Back in the summer of 2008 after a terrible (poker results wise) summer in Vegas, I visited Los Angeles again to see what life was like on the west coast. I ended up meeting an aspiring actor that I don't even remember the name of anymore, who told me that become an actor is the worst decision you can ever make if you're not totally and completely utterly in love with it. The odds are so against you really of even making it that you have to love doing it despite the lack of success. And this was coming from a white male dude.
In New York, a lot of what I heard from teachers and other actors was that going to Los Angeles isn't for everyone. They would tell stories of people who made the move only to get burned out and return after a few years, and one teacher even went on to say that acting out there isn't real acting. The theater, they would say, is still the purest form of the art. And they're not wrong, there's definitely continuity and more of being in the moment when you act in a live performance all the way through, instead of starting and stopping the same scene over and over again for 2-3 minute bursts for a film.
But ultimately film was where my passion was, I grew up watching and being affected by films, and more recently, television. And part of me felt like the actors who were "burned out" were just making excuses and turning to good old New York snobbery to explain why they came back, instead of just admitting they couldn't make it. So despite the warnings, I packed my bags and moved out to LA, to find out if I had what it took to avoid the fate of so many of my New York actors who had came before me.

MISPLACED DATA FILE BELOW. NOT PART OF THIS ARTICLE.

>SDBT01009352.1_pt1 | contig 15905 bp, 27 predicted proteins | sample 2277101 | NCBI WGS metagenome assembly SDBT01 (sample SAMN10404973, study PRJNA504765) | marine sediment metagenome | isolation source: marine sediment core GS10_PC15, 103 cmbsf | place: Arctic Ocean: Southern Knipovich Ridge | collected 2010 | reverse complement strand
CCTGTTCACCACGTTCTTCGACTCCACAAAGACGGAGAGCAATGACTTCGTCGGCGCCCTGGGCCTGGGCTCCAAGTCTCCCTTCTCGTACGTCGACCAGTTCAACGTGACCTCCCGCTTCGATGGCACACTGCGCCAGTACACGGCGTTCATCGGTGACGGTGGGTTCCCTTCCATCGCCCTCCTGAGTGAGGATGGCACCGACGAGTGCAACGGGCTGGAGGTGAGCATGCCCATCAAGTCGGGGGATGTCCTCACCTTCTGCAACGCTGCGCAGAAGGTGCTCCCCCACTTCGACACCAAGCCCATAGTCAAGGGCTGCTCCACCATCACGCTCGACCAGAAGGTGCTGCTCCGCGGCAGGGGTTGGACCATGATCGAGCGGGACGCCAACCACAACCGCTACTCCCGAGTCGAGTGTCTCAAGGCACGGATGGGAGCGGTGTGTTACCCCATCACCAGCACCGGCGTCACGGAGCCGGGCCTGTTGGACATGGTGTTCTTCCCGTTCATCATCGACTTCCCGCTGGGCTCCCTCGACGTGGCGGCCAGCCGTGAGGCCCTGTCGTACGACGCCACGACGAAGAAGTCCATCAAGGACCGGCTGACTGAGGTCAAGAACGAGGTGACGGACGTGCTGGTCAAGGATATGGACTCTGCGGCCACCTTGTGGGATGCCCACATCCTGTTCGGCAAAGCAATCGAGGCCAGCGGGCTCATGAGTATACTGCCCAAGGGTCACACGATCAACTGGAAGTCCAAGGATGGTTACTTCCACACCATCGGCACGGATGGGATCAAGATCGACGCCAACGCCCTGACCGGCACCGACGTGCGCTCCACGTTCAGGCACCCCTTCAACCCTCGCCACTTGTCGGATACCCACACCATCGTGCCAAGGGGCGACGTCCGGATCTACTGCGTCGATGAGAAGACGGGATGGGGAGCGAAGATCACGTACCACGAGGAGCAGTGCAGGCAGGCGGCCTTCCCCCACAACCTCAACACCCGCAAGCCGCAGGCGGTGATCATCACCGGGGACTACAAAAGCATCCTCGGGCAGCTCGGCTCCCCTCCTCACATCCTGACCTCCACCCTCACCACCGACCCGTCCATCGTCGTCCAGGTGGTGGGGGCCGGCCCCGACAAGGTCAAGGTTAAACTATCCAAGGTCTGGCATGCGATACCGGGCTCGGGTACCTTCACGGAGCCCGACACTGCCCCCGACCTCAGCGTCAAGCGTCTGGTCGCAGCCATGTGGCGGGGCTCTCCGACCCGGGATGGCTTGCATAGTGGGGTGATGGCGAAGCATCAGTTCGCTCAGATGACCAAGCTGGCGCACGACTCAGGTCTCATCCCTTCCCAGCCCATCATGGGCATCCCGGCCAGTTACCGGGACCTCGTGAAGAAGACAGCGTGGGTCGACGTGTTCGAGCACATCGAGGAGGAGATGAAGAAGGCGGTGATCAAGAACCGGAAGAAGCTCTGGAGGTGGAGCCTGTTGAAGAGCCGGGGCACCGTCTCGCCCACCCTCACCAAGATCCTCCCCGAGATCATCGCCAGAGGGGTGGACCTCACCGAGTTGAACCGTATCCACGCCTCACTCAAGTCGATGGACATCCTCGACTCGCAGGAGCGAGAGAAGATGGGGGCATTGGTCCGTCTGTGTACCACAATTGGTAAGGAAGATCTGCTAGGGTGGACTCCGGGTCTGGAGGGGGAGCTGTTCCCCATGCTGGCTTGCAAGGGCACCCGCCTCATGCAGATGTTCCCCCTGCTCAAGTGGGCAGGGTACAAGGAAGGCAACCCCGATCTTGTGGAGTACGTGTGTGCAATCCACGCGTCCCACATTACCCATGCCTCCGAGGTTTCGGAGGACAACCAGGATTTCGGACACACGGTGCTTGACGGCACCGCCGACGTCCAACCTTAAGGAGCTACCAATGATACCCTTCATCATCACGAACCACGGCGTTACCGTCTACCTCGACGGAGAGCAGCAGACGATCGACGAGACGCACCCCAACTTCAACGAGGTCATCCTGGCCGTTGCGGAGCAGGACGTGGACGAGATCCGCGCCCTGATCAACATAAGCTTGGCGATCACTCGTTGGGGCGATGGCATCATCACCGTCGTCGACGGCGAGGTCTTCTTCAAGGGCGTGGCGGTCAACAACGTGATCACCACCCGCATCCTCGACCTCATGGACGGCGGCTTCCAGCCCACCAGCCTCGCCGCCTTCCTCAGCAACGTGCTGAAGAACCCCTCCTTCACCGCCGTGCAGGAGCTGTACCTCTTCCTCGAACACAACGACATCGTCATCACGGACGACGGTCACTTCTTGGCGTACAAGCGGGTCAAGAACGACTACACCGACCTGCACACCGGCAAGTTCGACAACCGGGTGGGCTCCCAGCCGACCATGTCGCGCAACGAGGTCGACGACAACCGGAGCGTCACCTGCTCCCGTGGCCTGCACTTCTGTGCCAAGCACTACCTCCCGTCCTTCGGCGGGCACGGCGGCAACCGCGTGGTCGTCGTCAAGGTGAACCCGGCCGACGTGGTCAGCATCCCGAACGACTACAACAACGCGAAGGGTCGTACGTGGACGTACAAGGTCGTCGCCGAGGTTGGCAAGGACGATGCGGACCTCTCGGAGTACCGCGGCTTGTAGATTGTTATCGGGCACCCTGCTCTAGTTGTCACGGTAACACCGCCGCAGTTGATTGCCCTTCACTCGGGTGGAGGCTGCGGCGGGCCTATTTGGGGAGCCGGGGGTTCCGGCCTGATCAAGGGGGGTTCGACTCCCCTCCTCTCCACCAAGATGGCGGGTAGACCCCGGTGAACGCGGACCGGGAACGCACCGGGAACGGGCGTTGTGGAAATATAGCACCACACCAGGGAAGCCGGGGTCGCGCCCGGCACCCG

In my years in LA, I figured out quickly (or perhaps, not quickly enough, based on where I am now) what they meant. There is a difference between wanting to be an Actor with a capital A, and wanting to have a career in acting. At the heart of it, acting and entertainment is a business, a consumer pays money in some way to see you entertain them. The bigger the audience is for your particular entertainment, the more money gets made. Simple economics, right? Yet most people, myself included, don't really FULLY understand this concept. In acting studios, you're taught the craft and the life of acting, but you're not really taught about how to "sell" your craft.